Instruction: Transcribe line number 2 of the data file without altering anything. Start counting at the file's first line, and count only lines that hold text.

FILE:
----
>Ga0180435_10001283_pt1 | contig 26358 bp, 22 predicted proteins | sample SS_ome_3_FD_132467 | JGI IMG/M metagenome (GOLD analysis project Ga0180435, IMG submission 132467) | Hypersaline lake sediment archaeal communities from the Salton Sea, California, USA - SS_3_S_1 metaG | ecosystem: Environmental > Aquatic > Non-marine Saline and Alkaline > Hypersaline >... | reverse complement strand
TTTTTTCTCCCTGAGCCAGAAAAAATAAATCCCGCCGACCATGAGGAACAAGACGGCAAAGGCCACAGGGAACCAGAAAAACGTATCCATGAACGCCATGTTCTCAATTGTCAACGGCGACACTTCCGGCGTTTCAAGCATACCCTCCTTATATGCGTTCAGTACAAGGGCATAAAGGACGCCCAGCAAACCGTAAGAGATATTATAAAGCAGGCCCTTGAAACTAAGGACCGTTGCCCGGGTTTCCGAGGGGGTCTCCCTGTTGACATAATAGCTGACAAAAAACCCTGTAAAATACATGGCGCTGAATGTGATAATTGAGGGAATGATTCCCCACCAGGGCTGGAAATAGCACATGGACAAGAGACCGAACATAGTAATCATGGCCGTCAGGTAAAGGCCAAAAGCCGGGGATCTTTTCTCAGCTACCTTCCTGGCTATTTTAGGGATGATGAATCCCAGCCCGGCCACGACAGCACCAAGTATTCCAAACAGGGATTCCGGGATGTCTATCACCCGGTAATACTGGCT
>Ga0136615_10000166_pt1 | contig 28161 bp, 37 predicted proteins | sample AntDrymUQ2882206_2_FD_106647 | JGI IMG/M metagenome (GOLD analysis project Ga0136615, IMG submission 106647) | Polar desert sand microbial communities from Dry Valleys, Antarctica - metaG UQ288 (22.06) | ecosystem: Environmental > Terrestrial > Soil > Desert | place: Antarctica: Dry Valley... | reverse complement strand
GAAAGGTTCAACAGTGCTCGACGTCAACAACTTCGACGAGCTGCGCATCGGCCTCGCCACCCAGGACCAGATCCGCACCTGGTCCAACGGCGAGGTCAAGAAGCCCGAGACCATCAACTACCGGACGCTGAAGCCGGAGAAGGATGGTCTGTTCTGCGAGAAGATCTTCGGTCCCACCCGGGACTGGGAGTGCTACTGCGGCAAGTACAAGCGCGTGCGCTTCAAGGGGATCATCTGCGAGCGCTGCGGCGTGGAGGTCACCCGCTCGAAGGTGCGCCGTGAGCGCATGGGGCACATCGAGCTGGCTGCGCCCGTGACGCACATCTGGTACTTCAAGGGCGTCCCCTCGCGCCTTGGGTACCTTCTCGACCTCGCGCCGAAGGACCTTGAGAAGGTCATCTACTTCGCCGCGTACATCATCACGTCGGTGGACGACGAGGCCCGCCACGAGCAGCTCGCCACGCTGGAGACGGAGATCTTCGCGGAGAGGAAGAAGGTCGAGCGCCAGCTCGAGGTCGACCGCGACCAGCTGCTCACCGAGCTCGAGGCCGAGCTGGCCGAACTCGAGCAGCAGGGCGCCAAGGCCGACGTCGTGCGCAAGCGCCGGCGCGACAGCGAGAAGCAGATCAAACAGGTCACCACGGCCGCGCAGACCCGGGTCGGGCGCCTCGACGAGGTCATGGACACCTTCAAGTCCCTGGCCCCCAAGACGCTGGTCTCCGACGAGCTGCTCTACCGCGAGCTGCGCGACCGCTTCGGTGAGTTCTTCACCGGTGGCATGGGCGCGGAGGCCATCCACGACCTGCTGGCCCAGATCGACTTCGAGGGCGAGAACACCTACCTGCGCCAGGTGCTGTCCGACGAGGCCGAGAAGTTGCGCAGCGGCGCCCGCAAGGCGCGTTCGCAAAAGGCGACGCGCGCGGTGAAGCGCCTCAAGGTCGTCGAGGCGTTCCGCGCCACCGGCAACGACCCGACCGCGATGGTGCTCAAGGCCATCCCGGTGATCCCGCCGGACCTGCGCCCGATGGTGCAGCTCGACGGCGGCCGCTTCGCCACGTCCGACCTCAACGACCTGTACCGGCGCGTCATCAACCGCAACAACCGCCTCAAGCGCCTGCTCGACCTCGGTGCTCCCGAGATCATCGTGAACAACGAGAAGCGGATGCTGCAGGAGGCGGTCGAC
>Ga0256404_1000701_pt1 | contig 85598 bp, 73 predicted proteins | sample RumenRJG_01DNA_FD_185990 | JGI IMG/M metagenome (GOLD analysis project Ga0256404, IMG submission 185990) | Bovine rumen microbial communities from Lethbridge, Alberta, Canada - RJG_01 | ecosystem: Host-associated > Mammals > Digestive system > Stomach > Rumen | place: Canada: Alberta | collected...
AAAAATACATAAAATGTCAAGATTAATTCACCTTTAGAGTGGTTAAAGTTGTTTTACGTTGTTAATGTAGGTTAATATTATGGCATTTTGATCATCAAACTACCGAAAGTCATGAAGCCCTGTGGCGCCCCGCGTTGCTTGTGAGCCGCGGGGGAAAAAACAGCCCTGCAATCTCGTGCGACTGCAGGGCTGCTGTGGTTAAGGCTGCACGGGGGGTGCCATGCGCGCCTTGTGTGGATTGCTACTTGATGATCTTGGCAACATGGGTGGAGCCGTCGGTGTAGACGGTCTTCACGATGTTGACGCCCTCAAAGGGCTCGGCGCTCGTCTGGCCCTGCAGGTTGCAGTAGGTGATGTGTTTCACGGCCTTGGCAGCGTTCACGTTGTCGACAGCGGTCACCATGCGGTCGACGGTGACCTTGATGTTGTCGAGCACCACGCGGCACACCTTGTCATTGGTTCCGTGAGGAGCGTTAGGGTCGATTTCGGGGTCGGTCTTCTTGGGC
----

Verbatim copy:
TTTTTTCTCCCTGAGCCAGAAAAAATAAATCCCGCCGACCATGAGGAACAAGACGGCAAAGGCCACAGGGAACCAGAAAAACGTATCCATGAACGCCATGTTCTCAATTGTCAACGGCGACACTTCCGGCGTTTCAAGCATACCCTCCTTATATGCGTTCAGTACAAGGGCATAAAGGACGCCCAGCAAACCGTAAGAGATATTATAAAGCAGGCCCTTGAAACTAAGGACCGTTGCCCGGGTTTCCGAGGGGGTCTCCCTGTTGACATAATAGCTGACAAAAAACCCTGTAAAATACATGGCGCTGAATGTGATAATTGAGGGAATGATTCCCCACCAGGGCTGGAAATAGCACATGGACAAGAGACCGAACATAGTAATCATGGCCGTCAGGTAAAGGCCAAAAGCCGGGGATCTTTTCTCAGCTACCTTCCTGGCTATTTTAGGGATGATGAATCCCAGCCCGGCCACGACAGCACCAAGTATTCCAAACAGGGATTCCGGGATGTCTATCACCCGGTAATACTGGCT